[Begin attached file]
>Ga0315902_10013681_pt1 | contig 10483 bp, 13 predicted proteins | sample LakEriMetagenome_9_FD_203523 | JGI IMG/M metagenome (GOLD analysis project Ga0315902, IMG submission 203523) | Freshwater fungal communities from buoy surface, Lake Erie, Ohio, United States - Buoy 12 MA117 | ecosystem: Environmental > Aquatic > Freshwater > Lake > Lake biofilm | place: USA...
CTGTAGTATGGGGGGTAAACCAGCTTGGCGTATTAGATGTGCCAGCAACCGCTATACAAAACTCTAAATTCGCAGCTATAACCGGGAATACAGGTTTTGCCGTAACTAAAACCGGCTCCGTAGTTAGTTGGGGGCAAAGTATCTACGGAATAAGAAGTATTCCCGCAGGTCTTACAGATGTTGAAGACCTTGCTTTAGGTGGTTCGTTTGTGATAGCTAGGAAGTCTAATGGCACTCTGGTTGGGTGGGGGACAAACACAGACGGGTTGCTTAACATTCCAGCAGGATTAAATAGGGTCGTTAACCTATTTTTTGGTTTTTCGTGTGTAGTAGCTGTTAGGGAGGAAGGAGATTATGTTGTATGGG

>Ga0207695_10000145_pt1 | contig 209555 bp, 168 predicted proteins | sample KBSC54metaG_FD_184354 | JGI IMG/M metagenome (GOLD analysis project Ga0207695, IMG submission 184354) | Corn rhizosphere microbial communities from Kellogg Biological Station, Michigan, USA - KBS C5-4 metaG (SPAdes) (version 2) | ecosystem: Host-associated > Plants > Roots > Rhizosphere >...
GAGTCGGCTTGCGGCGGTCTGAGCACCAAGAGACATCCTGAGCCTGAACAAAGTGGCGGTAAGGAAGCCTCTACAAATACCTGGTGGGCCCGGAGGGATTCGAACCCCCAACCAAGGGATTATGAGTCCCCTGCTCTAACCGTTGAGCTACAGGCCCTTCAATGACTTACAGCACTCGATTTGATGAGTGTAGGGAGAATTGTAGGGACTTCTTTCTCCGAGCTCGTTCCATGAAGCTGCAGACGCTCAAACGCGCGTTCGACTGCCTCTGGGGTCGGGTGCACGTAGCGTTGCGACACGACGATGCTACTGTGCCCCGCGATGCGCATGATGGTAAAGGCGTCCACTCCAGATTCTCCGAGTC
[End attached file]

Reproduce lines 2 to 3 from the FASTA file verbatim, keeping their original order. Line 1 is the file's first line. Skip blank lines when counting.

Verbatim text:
CTGTAGTATGGGGGGTAAACCAGCTTGGCGTATTAGATGTGCCAGCAACCGCTATACAAAACTCTAAATTCGCAGCTATAACCGGGAATACAGGTTTTGCCGTAACTAAAACCGGCTCCGTAGTTAGTTGGGGGCAAAGTATCTACGGAATAAGAAGTATTCCCGCAGGTCTTACAGATGTTGAAGACCTTGCTTTAGGTGGTTCGTTTGTGATAGCTAGGAAGTCTAATGGCACTCTGGTTGGGTGGGGGACAAACACAGACGGGTTGCTTAACATTCCAGCAGGATTAAATAGGGTCGTTAACCTATTTTTTGGTTTTTCGTGTGTAGTAGCTGTTAGGGAGGAAGGAGATTATGTTGTATGGG

>Ga0207695_10000145_pt1 | contig 209555 bp, 168 predicted proteins | sample KBSC54metaG_FD_184354 | JGI IMG/M metagenome (GOLD analysis project Ga0207695, IMG submission 184354) | Corn rhizosphere microbial communities from Kellogg Biological Station, Michigan, USA - KBS C5-4 metaG (SPAdes) (version 2) | ecosystem: Host-associated > Plants > Roots > Rhizosphere >...